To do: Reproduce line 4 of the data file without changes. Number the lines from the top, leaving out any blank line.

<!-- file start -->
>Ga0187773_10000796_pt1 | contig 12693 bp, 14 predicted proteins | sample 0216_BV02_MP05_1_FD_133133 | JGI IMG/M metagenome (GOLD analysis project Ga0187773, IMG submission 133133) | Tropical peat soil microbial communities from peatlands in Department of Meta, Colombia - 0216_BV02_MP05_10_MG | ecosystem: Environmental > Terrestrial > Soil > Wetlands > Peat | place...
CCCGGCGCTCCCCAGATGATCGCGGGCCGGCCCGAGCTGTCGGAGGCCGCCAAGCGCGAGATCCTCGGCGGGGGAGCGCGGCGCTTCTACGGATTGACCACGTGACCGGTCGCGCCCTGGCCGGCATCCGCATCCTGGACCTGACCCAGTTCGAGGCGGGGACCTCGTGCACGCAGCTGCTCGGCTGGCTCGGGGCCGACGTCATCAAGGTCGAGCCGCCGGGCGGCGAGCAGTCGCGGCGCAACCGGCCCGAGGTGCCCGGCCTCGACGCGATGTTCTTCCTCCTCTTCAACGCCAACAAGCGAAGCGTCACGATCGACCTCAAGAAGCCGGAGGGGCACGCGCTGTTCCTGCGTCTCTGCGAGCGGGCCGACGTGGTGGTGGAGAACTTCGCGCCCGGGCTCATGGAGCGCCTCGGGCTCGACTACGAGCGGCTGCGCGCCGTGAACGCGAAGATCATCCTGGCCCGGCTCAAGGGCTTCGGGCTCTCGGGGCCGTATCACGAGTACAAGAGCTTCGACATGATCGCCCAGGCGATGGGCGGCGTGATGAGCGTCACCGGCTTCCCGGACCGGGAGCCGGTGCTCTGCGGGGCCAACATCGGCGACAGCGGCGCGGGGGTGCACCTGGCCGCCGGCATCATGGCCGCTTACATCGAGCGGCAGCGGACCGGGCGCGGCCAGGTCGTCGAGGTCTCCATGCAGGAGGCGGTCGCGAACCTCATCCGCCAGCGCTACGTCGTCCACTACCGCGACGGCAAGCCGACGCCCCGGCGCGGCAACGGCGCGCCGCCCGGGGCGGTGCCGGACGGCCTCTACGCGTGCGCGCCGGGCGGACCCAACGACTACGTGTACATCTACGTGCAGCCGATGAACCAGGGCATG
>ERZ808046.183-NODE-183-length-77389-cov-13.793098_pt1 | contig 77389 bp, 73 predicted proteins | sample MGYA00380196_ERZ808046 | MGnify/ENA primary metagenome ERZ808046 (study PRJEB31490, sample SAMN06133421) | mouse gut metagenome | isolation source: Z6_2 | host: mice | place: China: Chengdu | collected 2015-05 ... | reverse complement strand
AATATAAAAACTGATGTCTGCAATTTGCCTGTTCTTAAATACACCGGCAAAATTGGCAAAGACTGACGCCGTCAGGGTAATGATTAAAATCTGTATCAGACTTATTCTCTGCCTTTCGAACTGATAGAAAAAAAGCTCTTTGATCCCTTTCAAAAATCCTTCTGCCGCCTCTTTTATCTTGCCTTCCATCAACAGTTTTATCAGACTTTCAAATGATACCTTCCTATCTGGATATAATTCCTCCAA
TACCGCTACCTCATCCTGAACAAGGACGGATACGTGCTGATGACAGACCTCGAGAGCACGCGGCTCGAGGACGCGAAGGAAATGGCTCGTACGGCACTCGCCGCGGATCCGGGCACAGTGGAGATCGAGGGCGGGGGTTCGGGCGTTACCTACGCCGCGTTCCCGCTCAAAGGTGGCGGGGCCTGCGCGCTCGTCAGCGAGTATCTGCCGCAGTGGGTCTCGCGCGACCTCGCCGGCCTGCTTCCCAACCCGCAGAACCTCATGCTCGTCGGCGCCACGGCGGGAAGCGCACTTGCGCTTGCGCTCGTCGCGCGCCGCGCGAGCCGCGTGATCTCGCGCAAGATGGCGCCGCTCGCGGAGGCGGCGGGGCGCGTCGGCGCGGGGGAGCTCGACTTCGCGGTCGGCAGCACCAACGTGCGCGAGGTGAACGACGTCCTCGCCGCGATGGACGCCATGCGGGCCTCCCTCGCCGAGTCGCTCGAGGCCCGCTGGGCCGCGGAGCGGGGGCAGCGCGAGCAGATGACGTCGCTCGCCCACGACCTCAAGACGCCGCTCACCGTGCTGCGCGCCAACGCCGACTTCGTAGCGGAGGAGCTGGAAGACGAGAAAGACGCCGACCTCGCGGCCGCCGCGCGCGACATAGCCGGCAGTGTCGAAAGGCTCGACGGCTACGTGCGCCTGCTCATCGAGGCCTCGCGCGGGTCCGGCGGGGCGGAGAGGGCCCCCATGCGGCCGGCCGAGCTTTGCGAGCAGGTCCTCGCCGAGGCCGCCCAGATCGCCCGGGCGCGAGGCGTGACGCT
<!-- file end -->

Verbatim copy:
AATATAAAAACTGATGTCTGCAATTTGCCTGTTCTTAAATACACCGGCAAAATTGGCAAAGACTGACGCCGTCAGGGTAATGATTAAAATCTGTATCAGACTTATTCTCTGCCTTTCGAACTGATAGAAAAAAAGCTCTTTGATCCCTTTCAAAAATCCTTCTGCCGCCTCTTTTATCTTGCCTTCCATCAACAGTTTTATCAGACTTTCAAATGATACCTTCCTATCTGGATATAATTCCTCCAA